While it is easy for a person in this situation to believe that most of the hunger they feel is mental or emotional, leading them to believe that they should not consume food to the point of full satiety due to fear of weight gain, research proves that the physical hunger is likely the reason for the mental and emotional hunger in patients who have lost their period, or restricted food for long periods of time. Even if the person didn’t have an eating disorder, or wasn’t eating a “crazily” low amount of calories, but still actively restricted certain food groups, labelled certain foods as “off-limits,” or forced themselves to stop eating before full satiety, an energy deficit is present. The physical repercussions are very dangerous.
Stephanie is very popular on YouTube for her “Cheat Day” videos, in which she eats “everything she wants” in a day, which usually ends up amounting to something around 10,000 calories. She always emphasizes that she never eats past the point of discomfort– but, for most people with average appetites, this amount of food would likely be past that point. This is just one sign pointing to Stephanie’s energy deficit.
Steph’s recent “All In” recap video has seen over one million views, and gained a lot of interest in the media.
Now, here is why I love what Stephanie is doing.
She has not let her former platform sway her from doing what she believes is right (even when it’s hard). Going from bikini-competitor leanness to gaining 30 plus pounds in a couple months in front of a large following could not have been easy, but Steph didn’t let that stop her from doing what she knew was right. In fact, showcasing this change, including ups and downs with body image and her mood, has been something she hasn’t shied away from. All that she has shared as been real and raw, and I have seen countless followers take insight from her story. She has helped people in the trenches of anorexia find motivation to recover. She has given people who have yo-yo dieted for years a vocabulary for understanding their hunger. She has put her health and wellness– mental and physical– above her aesthetic.
She has not positioned herself in any “niche”– she’s just a relatable human with incredible credentials. Boasting a B.A., M.S., and Ph.D., in medical sciences, biology, and more, Stephanie went from being a unique member of the fitness community as a passionate foodie, to simply going on the journey that was right for her in this time– and sharing it for the benefit of many. She isn’t in the “recovering from an eating disorder” niche, necessarily, which only makes her content more accessible, and might help someone in a similar position recognize that, just because they’re not dealing with an eating disorder doesn’t mean they don’t need to go “all in” simply because of restriction or dieting, two things society has convinced us are “normal.” Or maybe, like Steph, they’ve never fully recovered from an eating disorder, or given it the “all in” attitude it deserves.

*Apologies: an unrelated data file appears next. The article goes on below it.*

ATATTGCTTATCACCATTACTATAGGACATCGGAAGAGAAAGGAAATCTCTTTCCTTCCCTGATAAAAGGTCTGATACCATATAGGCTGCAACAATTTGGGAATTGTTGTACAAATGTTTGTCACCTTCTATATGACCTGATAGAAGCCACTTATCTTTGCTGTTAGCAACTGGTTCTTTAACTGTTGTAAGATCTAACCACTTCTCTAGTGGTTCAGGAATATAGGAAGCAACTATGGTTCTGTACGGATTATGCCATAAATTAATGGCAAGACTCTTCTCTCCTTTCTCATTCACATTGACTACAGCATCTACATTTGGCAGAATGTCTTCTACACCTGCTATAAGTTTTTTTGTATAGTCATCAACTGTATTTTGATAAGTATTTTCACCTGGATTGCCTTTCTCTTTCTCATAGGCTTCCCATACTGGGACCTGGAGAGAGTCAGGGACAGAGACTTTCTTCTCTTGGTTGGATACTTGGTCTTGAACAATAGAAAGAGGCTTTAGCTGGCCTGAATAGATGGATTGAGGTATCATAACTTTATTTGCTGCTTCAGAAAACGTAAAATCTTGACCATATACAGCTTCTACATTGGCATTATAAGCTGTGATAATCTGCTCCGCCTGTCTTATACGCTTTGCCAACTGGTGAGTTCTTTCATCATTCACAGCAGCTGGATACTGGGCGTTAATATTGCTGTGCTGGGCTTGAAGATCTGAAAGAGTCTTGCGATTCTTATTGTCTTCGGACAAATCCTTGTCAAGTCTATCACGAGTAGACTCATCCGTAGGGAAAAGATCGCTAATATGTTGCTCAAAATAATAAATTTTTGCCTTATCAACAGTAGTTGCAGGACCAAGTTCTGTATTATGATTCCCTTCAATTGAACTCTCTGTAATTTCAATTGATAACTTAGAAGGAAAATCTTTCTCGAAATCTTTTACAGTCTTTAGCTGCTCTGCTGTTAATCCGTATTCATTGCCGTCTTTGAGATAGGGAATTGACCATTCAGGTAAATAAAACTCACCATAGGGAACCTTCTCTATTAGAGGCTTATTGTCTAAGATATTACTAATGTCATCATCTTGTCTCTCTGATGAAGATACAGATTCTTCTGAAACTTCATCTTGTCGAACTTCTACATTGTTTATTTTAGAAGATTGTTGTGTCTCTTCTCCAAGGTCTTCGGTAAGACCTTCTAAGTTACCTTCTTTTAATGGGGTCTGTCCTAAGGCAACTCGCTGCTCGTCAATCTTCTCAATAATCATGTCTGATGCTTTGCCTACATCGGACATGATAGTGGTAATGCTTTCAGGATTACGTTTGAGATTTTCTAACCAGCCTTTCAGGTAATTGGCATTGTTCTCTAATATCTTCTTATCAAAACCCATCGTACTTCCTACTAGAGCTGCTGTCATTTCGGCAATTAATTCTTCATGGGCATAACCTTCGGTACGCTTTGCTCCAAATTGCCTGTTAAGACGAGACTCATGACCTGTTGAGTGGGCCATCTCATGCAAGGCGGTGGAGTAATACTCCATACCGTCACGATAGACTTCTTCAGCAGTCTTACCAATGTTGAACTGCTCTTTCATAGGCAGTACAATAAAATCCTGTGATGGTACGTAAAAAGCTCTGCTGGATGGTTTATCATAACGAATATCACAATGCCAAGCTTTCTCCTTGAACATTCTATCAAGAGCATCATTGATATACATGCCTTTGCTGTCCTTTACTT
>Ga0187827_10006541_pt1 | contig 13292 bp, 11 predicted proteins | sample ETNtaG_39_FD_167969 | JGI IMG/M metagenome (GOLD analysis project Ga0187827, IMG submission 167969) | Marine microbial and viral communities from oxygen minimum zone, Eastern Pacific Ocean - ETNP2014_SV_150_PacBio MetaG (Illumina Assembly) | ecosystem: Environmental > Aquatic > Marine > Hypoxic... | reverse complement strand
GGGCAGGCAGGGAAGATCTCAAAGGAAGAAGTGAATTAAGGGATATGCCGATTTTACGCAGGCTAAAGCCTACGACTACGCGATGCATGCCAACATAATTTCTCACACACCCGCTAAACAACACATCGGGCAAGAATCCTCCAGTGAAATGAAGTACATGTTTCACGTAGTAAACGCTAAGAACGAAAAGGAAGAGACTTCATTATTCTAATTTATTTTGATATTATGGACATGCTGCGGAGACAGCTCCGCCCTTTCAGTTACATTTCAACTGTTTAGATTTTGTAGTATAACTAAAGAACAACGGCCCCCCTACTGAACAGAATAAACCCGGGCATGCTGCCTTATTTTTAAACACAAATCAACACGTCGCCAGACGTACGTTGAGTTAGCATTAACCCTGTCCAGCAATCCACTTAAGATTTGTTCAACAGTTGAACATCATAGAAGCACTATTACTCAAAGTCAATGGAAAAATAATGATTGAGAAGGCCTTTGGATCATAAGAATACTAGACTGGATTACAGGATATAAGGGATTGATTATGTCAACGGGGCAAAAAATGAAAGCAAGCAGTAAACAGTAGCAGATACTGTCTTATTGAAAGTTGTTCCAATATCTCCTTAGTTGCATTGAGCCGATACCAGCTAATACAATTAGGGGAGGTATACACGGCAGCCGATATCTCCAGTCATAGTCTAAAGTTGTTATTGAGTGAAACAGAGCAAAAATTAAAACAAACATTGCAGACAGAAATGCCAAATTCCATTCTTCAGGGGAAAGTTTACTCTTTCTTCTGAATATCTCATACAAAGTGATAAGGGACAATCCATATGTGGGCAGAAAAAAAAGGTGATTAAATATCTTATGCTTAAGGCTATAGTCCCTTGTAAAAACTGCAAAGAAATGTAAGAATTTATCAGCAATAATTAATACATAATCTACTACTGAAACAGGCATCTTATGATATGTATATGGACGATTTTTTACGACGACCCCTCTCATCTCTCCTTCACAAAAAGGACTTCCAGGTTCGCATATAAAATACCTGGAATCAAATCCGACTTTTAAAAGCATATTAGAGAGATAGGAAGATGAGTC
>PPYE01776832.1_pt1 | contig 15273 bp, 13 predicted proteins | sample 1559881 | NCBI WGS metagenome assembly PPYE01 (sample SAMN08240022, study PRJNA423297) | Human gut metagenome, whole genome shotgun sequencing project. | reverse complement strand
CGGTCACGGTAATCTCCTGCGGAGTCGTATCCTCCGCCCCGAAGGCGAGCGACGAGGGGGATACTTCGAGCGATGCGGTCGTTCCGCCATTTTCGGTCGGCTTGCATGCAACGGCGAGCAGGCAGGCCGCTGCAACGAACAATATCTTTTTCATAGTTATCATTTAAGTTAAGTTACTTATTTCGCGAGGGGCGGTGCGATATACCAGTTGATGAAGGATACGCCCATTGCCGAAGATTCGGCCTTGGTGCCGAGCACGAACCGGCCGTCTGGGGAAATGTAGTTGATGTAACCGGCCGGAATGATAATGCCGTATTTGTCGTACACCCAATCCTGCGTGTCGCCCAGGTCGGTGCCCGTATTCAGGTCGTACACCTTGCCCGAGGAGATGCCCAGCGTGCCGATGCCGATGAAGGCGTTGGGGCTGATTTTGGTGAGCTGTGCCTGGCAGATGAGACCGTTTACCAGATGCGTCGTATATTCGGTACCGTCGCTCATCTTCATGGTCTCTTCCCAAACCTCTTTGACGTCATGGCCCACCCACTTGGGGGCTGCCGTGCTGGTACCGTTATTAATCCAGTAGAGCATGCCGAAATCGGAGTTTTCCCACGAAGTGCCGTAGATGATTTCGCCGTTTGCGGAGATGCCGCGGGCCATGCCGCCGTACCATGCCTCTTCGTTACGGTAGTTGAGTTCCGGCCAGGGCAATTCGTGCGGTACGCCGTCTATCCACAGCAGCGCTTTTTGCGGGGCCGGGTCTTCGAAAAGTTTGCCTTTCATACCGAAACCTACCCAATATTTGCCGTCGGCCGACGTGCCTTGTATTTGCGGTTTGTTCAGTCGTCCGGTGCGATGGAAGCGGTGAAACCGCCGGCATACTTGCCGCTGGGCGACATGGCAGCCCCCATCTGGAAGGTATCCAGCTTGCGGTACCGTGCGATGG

She is eliminating the “cheat day” mindset, making a statement about the reality of our society’s skewed relationships with food. Many people in the fitness industry promote food restriction coupled with massive “cheat days.” Others promote fad diets, obsessive macro counting, labelling foods, etc. But, here is my question (and the common question of another of my favourite YouTubers): was obesity a thing before the billion-dollar weight loss industry was?
We all have naturally different appetites based on genetics, activity level, hormones, etc., and simply living according to these (not obsessively “intuitively eating” according to the trend of it, but just eating, a concept that is difficult to understand for many who have been rewired by the weight loss industry for years) is, wow, the best possible key to our health. It doesn’t make a weight loss guru any money, though.
I have worked in “healthy food” environments selling great products and with great menus with employees who, without even thinking about it, would write “Cheat Day Choices” on top of our baked good selections. Whether we realized it or not, much of our culture has been influenced into thinking that this is normal.
I underwent an incredible journey to healing in which I radically discovered just how amazing my body and mind are at knowing what they want and need. I also went through an “all in” journey in which I was eating at least 3000 calories a day just to feel somewhat satisfied.
If you relate to any of this content, or have any questions, feel free to reach out to me as a friend or helping hand.
Has “diet culture” influenced you in any way? Has this article debunked any of that for you? Let me know in the comments below.